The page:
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It’s been almost 40 years since Trap!, the classic side-scrolling platformer from the original Atari, has been released for the first time. David Crane’s creation became one of the earliest hits in console video gaming, selling over 4 million copies, and is now known as an influential breakthrough for the medium.

Why Trap! gain such rampant popularity? Because it was realistic and relatable!

I’m not talking about the pixelated 2D graphics or the exotic jungle setting. I’m talking about the basic premise of problem solving. The game is full of traps, dangers and challenges, but there is always a way around them. “Oh hey, a giant pit full of alligators. How am I going to get to the other side? Perhaps by taking hold of this swinging vine… ”

via Gfycat

Today’s B2B content marketers can feel like they are navigating a landscape of pitfalls – dangers or difficulties that are easy to encounter but not immediately obvious. To help you on your journey, we’ve identified five of the most common pitfalls so you can spot and avoid them.

5 pitfalls in B2B content marketing and how to avoid

From messaging to strategy to execution, these are five of the most counterproductive missteps commonly made by modern content marketing practitioners.

1 – Talk to the greatest number instead of the smallest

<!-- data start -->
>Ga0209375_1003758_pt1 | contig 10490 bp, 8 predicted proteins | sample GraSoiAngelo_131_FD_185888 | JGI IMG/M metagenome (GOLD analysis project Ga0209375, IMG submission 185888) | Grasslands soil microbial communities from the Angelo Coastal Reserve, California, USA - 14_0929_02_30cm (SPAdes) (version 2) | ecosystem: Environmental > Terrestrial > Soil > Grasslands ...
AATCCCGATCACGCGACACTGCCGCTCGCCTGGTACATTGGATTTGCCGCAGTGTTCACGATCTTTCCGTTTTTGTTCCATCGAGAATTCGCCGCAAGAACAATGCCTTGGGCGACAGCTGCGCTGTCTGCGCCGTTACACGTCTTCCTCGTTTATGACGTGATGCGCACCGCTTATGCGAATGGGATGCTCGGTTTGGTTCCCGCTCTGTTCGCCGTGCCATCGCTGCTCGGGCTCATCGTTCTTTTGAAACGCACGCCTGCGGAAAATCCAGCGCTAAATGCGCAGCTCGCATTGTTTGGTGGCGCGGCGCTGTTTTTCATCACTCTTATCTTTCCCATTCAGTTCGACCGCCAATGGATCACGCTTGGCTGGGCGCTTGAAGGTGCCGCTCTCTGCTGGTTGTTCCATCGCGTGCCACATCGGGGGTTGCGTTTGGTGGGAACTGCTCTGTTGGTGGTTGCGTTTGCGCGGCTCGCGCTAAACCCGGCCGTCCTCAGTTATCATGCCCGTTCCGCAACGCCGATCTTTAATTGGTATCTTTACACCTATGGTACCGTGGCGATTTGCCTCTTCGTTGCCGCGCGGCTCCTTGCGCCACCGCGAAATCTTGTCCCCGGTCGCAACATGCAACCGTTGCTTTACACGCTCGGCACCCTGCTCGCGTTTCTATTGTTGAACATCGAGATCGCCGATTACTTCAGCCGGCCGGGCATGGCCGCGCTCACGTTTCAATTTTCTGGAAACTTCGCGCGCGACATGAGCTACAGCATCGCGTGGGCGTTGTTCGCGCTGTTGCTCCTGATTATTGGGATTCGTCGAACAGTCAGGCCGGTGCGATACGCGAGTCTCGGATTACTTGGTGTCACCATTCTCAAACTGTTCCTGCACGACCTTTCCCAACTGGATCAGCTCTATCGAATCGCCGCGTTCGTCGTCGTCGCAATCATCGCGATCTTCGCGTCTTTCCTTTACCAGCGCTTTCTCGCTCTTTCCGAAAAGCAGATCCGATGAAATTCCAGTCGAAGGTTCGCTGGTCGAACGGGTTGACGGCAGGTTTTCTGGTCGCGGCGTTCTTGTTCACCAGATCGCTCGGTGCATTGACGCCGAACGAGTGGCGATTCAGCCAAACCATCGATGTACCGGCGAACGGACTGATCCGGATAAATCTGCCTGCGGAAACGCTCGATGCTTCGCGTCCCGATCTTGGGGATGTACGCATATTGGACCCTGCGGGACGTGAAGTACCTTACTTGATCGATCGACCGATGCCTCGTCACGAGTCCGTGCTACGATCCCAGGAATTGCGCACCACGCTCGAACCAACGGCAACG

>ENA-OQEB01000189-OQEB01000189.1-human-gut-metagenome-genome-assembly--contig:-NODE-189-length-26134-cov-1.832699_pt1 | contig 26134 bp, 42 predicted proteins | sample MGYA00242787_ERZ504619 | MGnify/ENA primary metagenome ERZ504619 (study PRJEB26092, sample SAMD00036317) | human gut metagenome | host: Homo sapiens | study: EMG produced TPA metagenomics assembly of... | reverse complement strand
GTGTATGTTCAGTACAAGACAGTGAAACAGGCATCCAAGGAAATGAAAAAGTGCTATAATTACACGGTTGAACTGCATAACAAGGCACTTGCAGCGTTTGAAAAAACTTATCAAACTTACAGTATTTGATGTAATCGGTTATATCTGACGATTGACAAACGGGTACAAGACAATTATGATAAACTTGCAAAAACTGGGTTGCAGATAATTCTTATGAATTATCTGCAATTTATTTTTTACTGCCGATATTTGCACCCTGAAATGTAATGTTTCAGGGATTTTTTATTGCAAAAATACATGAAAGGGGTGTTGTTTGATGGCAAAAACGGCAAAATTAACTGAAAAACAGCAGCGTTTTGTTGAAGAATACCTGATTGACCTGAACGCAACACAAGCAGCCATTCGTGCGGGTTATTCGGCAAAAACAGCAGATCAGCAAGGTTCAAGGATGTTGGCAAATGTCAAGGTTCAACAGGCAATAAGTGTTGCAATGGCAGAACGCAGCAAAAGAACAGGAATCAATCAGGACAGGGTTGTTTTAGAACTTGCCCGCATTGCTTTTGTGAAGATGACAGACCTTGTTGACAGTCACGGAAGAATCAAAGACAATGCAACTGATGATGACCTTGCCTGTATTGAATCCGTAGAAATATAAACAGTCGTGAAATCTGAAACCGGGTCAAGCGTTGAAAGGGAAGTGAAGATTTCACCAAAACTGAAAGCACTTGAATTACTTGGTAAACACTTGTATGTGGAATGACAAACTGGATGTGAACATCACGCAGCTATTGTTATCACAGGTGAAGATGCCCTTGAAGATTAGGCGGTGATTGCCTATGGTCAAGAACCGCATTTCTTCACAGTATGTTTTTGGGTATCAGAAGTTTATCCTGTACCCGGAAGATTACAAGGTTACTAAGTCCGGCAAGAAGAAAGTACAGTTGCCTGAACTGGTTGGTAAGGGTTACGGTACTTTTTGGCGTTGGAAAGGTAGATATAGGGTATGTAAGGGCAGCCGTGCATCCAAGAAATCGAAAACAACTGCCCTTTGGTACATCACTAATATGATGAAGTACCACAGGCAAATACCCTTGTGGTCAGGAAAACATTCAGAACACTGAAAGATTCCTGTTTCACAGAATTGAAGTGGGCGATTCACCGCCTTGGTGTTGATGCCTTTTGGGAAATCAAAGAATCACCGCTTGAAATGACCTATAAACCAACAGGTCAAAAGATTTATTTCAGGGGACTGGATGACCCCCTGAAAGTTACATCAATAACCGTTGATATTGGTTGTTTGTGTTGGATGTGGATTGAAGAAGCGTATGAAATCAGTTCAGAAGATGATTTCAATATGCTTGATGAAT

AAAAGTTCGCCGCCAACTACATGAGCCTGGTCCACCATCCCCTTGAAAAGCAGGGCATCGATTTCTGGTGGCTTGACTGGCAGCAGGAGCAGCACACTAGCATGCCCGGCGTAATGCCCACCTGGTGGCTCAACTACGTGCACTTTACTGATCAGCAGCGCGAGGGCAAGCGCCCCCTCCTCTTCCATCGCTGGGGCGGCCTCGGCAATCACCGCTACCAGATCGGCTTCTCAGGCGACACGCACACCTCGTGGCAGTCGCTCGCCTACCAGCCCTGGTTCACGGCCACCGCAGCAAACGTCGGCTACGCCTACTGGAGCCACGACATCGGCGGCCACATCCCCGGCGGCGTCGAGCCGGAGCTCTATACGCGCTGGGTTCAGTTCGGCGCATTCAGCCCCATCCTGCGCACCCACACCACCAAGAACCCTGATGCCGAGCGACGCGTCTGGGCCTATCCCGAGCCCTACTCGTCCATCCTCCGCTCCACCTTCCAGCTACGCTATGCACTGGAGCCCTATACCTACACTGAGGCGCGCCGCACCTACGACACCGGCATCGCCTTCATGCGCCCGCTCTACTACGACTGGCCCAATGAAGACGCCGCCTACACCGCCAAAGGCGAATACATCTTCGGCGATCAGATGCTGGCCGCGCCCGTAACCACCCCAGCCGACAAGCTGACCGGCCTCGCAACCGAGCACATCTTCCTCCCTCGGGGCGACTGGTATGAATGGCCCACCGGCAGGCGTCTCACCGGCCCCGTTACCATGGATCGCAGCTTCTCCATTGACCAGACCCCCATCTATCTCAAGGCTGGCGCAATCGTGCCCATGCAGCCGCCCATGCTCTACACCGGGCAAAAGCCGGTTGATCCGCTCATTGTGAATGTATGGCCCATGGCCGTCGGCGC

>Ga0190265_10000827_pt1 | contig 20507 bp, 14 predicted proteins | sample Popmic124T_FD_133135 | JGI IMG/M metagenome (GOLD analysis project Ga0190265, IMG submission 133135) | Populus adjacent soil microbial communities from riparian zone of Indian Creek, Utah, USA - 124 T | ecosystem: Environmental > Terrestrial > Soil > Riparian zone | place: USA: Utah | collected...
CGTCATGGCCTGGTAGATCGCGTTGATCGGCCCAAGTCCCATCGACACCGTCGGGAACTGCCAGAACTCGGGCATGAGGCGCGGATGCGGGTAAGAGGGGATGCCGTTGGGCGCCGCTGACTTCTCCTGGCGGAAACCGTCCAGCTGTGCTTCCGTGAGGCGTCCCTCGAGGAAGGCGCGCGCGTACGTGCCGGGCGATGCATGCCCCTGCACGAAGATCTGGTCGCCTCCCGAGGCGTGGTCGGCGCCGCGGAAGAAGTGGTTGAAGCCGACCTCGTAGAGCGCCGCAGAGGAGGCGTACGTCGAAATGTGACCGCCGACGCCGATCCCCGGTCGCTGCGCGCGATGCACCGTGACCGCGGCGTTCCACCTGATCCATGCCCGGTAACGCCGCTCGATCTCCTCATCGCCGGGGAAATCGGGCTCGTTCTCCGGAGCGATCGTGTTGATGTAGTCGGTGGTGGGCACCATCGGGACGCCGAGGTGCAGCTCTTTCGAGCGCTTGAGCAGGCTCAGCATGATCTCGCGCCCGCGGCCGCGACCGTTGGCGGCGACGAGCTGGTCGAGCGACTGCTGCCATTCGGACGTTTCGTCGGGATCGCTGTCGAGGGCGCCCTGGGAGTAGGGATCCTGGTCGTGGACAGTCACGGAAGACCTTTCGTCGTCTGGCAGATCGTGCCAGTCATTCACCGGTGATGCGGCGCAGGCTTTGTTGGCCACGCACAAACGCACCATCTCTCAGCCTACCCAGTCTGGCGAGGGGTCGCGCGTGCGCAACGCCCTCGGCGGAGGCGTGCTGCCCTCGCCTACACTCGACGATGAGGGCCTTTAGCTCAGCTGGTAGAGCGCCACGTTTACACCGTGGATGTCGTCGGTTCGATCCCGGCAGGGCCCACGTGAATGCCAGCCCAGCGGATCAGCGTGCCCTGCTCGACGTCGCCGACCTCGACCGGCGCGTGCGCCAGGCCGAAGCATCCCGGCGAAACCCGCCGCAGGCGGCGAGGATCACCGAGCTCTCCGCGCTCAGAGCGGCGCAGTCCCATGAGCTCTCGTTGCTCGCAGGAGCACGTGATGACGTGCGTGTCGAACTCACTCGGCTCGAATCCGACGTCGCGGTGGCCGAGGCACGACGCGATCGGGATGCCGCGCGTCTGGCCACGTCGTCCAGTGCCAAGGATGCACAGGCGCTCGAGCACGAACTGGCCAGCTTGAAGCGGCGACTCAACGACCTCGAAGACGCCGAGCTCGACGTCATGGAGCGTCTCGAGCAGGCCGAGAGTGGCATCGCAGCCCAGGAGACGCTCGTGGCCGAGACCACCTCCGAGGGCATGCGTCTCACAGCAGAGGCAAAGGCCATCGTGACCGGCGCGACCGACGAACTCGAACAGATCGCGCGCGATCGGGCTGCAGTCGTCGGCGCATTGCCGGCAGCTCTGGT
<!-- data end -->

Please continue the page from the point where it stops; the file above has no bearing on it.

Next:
If you talk to everyone, you don’t talk to anyone. This is a philosophy of critical orientation, which can run counter to how many marketers and copywriters were trained. (Especially those with a background in journalism or the media.)

There is a natural obligation to make B2B content as accessible and widely applicable as possible, in order to maximize potential reach. But with so much information and so many resources at the fingertips of today’s decision makers, marketers need to be more specific and to the point. Joel goobich from Vestorly called “vague and pervasive content” at the top of his recent B2B Content Marketing Mistakes List shared at Forbes.

« Why would your B2B audience want to consume content that doesn’t speak directly to them and doesn’t speak directly to them and their interests? » he’s asking himself. “Often, B2B content is too generalized and lacks a specific target audience and industry orientation.”

What to do: Reduce your reach. Have a clear idea of ​​the audience (s) you want to reach and the unique qualities, characteristics or challenges that set them apart from other segments. Don’t be afraid to turn down readers or viewers who won’t find the content useful. Then, make sure that your measurement strategy aligns with this selective approach. In other words, de-prioritize vanity metrics like impressions in favor of those that measure business impact.

2 – SEO strategy around keywords rather than intent